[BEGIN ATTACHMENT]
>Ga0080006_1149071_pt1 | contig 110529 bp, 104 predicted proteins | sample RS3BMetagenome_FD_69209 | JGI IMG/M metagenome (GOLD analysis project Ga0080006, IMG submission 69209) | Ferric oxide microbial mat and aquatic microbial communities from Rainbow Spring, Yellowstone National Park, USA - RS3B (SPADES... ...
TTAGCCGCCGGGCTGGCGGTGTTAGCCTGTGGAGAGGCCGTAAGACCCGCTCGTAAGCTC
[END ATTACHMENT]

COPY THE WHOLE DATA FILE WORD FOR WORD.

>Ga0080006_1149071_pt1 | contig 110529 bp, 104 predicted proteins | sample RS3BMetagenome_FD_69209 | JGI IMG/M metagenome (GOLD analysis project Ga0080006, IMG submission 69209) | Ferric oxide microbial mat and aquatic microbial communities from Rainbow Spring, Yellowstone National Park, USA - RS3B (SPADES... ...
TTAGCCGCCGGGCTGGCGGTGTTAGCCTGTGGAGAGGCCGTAAGACCCGCTCGTAAGCTC